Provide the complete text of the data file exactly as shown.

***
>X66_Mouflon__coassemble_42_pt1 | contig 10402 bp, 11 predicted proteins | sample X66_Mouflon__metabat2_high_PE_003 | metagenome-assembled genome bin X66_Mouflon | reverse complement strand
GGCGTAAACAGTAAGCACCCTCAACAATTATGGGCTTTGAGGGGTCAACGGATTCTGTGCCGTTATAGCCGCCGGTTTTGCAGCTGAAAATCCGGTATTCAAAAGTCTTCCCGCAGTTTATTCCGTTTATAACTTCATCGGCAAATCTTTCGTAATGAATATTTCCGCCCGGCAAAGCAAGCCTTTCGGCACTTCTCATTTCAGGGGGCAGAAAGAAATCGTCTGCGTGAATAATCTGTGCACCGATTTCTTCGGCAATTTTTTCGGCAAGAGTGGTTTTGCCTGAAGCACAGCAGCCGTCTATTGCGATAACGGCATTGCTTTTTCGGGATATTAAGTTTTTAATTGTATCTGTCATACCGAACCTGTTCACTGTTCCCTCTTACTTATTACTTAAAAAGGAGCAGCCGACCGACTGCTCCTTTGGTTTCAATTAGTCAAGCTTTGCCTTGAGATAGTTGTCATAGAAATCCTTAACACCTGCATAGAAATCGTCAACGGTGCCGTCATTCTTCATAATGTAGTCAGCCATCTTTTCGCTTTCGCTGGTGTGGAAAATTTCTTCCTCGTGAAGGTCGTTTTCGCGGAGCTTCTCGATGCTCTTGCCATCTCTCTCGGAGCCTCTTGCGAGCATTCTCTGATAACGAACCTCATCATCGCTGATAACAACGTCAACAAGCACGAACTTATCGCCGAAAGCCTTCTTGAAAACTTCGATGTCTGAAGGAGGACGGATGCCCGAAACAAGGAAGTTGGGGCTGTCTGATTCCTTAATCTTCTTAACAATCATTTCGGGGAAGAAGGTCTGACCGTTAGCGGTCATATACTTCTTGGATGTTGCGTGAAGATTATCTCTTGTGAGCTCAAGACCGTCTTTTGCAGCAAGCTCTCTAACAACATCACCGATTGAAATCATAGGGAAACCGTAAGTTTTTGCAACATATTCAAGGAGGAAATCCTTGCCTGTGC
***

>X66_Mouflon__coassemble_42_pt1 | contig 10402 bp, 11 predicted proteins | sample X66_Mouflon__metabat2_high_PE_003 | metagenome-assembled genome bin X66_Mouflon | reverse complement strand
GGCGTAAACAGTAAGCACCCTCAACAATTATGGGCTTTGAGGGGTCAACGGATTCTGTGCCGTTATAGCCGCCGGTTTTGCAGCTGAAAATCCGGTATTCAAAAGTCTTCCCGCAGTTTATTCCGTTTATAACTTCATCGGCAAATCTTTCGTAATGAATATTTCCGCCCGGCAAAGCAAGCCTTTCGGCACTTCTCATTTCAGGGGGCAGAAAGAAATCGTCTGCGTGAATAATCTGTGCACCGATTTCTTCGGCAATTTTTTCGGCAAGAGTGGTTTTGCCTGAAGCACAGCAGCCGTCTATTGCGATAACGGCATTGCTTTTTCGGGATATTAAGTTTTTAATTGTATCTGTCATACCGAACCTGTTCACTGTTCCCTCTTACTTATTACTTAAAAAGGAGCAGCCGACCGACTGCTCCTTTGGTTTCAATTAGTCAAGCTTTGCCTTGAGATAGTTGTCATAGAAATCCTTAACACCTGCATAGAAATCGTCAACGGTGCCGTCATTCTTCATAATGTAGTCAGCCATCTTTTCGCTTTCGCTGGTGTGGAAAATTTCTTCCTCGTGAAGGTCGTTTTCGCGGAGCTTCTCGATGCTCTTGCCATCTCTCTCGGAGCCTCTTGCGAGCATTCTCTGATAACGAACCTCATCATCGCTGATAACAACGTCAACAAGCACGAACTTATCGCCGAAAGCCTTCTTGAAAACTTCGATGTCTGAAGGAGGACGGATGCCCGAAACAAGGAAGTTGGGGCTGTCTGATTCCTTAATCTTCTTAACAATCATTTCGGGGAAGAAGGTCTGACCGTTAGCGGTCATATACTTCTTGGATGTTGCGTGAAGATTATCTCTTGTGAGCTCAAGACCGTCTTTTGCAGCAAGCTCTCTAACAACATCACCGATTGAAATCATAGGGAAACCGTAAGTTTTTGCAACATATTCAAGGAGGAAATCCTTGCCTGTGC